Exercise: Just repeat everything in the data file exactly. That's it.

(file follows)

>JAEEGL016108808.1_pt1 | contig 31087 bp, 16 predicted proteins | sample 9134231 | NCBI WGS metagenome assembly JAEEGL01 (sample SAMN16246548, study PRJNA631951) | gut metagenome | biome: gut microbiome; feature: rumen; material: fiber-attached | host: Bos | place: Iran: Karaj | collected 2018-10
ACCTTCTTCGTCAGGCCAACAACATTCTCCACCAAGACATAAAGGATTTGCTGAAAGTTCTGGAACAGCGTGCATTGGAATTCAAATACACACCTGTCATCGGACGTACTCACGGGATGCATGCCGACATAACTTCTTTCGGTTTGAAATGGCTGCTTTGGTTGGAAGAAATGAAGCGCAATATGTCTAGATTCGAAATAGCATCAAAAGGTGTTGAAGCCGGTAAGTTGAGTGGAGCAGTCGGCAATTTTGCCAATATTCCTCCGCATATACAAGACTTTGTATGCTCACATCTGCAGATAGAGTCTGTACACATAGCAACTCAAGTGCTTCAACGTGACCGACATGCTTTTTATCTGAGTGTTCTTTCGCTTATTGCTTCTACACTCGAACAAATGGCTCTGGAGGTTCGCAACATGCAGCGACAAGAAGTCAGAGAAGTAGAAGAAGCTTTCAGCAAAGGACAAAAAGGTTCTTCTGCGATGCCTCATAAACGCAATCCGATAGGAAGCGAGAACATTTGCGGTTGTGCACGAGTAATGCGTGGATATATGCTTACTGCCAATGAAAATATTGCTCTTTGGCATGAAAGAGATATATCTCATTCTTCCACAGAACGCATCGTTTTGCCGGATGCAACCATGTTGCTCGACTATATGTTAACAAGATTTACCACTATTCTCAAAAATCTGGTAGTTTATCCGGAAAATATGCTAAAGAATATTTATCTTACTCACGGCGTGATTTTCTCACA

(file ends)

>JAEEGL016108808.1_pt1 | contig 31087 bp, 16 predicted proteins | sample 9134231 | NCBI WGS metagenome assembly JAEEGL01 (sample SAMN16246548, study PRJNA631951) | gut metagenome | biome: gut microbiome; feature: rumen; material: fiber-attached | host: Bos | place: Iran: Karaj | collected 2018-10
ACCTTCTTCGTCAGGCCAACAACATTCTCCACCAAGACATAAAGGATTTGCTGAAAGTTCTGGAACAGCGTGCATTGGAATTCAAATACACACCTGTCATCGGACGTACTCACGGGATGCATGCCGACATAACTTCTTTCGGTTTGAAATGGCTGCTTTGGTTGGAAGAAATGAAGCGCAATATGTCTAGATTCGAAATAGCATCAAAAGGTGTTGAAGCCGGTAAGTTGAGTGGAGCAGTCGGCAATTTTGCCAATATTCCTCCGCATATACAAGACTTTGTATGCTCACATCTGCAGATAGAGTCTGTACACATAGCAACTCAAGTGCTTCAACGTGACCGACATGCTTTTTATCTGAGTGTTCTTTCGCTTATTGCTTCTACACTCGAACAAATGGCTCTGGAGGTTCGCAACATGCAGCGACAAGAAGTCAGAGAAGTAGAAGAAGCTTTCAGCAAAGGACAAAAAGGTTCTTCTGCGATGCCTCATAAACGCAATCCGATAGGAAGCGAGAACATTTGCGGTTGTGCACGAGTAATGCGTGGATATATGCTTACTGCCAATGAAAATATTGCTCTTTGGCATGAAAGAGATATATCTCATTCTTCCACAGAACGCATCGTTTTGCCGGATGCAACCATGTTGCTCGACTATATGTTAACAAGATTTACCACTATTCTCAAAAATCTGGTAGTTTATCCGGAAAATATGCTAAAGAATATTTATCTTACTCACGGCGTGATTTTCTCACA